Native Hawaiian burials have long been a political and cultural hot button in the Islands, where numerous disputes have raged over the discovery and disinternment of iwi kupuna during development.
But the issue has taken a bizarre new twist with the revelation that a Big Island activist intentionally placed bones on an ahu atop Mauna Kea in an effort to derail the Thirty Meter Telescope project.
|Mauna Kea sunrise, as seen from Hilo.
According to the Hawaii Tribune-Herald:
Palikapu Dedman, who is facing potential criminal charges, told the Tribune-Herald he placed iwi, or bones, belonging to an ancestor on the stone altar last September and then again earlier this month after realizing the first set of bones went missing.
He declined to provide details for how he got the remains but claimed they belong to relatives and that they are from Ka‘u, his ancestral home. Dedman said he has more.
He said he wanted to show the area is a Hawaiian burial site, a claim made by some opponents of the proposed telescope.
“It’s a traditional process,” said Dedman, an activist involved in geothermal and Native Hawaiian issues. “I had a right to do it.”
His actions were condemned by both telescope proponents and some cultural practitioners, who contend Dedman's use of iwi for political purposes was inappropriate, and thus tantamount to desecration.
According to a statement issued by Yes2TMT and signed by Amber Imai-Hong, Chris Stark, John Evans, Naea Stevens. Niki Thomas, Thayne Currie and Veronica Ohara:
While protest is a critical component of living within a free democratic society, this disrespectful and culturally inappropriate action is beyond the pale and far outside the bounds of respectful protest or socially conscious civil disobedience.
Our deceased loved ones’ remains should be revered, not used as political pawns. Disinterring a grave to promote a lie about the TMT site does not "protect Mauna Kea". It is not "kapu aloha". It is desecration: any TMT protester who assisted in this heinous act likewise has participated in desecrating Maunakea.
Traditionally, only the bones of chiefs were placed in such high places. It's unclear whether Dedman has royal lineage.
Though the 2010 EIS conducted for the TMT project identified five burials and 24 possible burials within the entire Mauna Kea Science Reserve, none are within a mile of the proposed telescope site, prompting a finding that the TMT would not adversely impact either burials or burial blessing practices.
Nevertheless, as the Hawaii Tribune-Herald reports:
Harry Fergerstrom, a participant in the contested case for TMT’s land use permit, recently submitted a “notice of burial claim under the proposed TMT site” as part of the quasi-judicial hearing. He said a relative told him that there are remains of his ancestors near the access road for the project.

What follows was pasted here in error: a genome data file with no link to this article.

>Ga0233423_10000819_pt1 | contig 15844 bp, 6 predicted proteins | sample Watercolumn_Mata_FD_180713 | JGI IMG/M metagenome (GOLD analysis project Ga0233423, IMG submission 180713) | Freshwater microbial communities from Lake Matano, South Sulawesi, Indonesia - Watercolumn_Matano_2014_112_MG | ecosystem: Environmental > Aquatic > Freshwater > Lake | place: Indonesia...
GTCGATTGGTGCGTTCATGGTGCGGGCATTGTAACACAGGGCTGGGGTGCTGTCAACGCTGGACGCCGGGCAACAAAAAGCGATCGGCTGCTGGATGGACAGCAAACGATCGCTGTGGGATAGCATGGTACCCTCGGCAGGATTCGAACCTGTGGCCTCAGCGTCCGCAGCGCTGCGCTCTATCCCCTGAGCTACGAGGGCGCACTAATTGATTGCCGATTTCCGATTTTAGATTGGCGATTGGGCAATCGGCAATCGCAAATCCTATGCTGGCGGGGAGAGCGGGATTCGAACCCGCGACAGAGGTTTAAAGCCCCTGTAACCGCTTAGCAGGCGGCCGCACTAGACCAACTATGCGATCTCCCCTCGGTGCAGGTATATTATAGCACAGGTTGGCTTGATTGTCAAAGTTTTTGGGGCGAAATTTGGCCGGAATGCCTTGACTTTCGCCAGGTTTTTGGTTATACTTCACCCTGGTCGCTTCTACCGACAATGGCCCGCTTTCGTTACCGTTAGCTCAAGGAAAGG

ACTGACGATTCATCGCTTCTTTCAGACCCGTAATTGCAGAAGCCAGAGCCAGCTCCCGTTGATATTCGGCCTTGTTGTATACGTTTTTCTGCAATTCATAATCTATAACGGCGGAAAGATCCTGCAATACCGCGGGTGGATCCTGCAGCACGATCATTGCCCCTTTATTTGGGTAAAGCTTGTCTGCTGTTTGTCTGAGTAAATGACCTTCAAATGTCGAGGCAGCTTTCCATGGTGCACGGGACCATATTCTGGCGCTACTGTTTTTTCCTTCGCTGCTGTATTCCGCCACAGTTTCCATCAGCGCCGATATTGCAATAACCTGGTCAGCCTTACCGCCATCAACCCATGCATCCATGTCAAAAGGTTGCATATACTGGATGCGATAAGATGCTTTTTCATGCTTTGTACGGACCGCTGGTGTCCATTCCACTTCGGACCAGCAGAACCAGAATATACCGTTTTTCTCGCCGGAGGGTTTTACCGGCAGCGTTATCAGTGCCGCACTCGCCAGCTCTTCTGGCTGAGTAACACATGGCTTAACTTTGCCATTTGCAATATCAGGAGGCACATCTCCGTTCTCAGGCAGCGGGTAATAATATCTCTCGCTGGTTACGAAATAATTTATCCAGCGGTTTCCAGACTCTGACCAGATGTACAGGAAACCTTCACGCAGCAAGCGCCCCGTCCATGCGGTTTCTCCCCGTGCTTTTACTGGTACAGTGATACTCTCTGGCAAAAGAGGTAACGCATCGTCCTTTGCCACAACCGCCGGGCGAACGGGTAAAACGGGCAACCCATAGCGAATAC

Others noted that Dedman's tactics served to undermine the authority of Island Burial Councils, which are charged under state law with approving a burial plan for the relocation of any Hawaiian remains.
What I found especially disturbing was how Dedman's actions give ammunition to those who have criticized burial preservation efforts, claiming that kanaka have been “using” iwi kupuna to slow or stop development.
It also raises an ethical issue that has troubled me about GMO opponents and other activists whose behavior seems to reflect a belief that the ends justify the means.
The Yes2TMT statement also raised that point:
The TMT is a complicated issue for Hawaiians and Hawaii residents. We can respect those who oppose TMT on principled grounds and with honorable actions, even if we strongly disagree. This act, however, is unprincipled and dishonorable, communicating that the ends justify the means and the truth does not matter.
Thus far, TMT protesters have either been silent on this act or, incredibly, have supported it. No doubt, at some point the full truth of what happened will be revealed to all the island’s residents. But for now we call on upon those in opposition to TMT to join us in publicly condemning this desecration and challenge any others who participated in it to come forward and publicly apologize.
Curiously, an article posted on the KAHEA website reports Kealoha Pisciotta, one of the petitioners seeking to stop the TMT through the legal process, as saying:
"We have actual evidence that accounts for archaeological sites and burial grounds. Thirty more burials have been found since the [2011 BLNR] hearing. It is the burial ground and the place of our most sacred ancestors. The whole mountain is a burial site, and they haven’t even done a burial treatment plan.”
If that's the case, then why did Palikapu feel the need to import iwi from Ka'u?
According to Hawaiian scholar and educator Mary Kawena Pukui:
In the pre-Christian creeds of Hawaii, manʻs immortality was manifest in his bones. Man's blood, even bright drops shed by the living, was haumia (defiled and defiling). Man's body, when death made flesh corrupt, was an abomination and kapu (taboo). The iwi survived decaying flesh. The bones remained, the cleanly, lasting portion of the man or woman who once lived. The bones of the dead were guarded, respected, treasured, venerated, loved or even deified by relatives; coveted and despoiled by enemies.
With or without ʻunihipili [deification] rituals, there was a feeling that the spirit might yet be hovering near the iwi. If the bones were desecrated, the spirit was insulted. Even the living descendants of the profaned dead were shamed and humiliated. So the Hawaiians believed.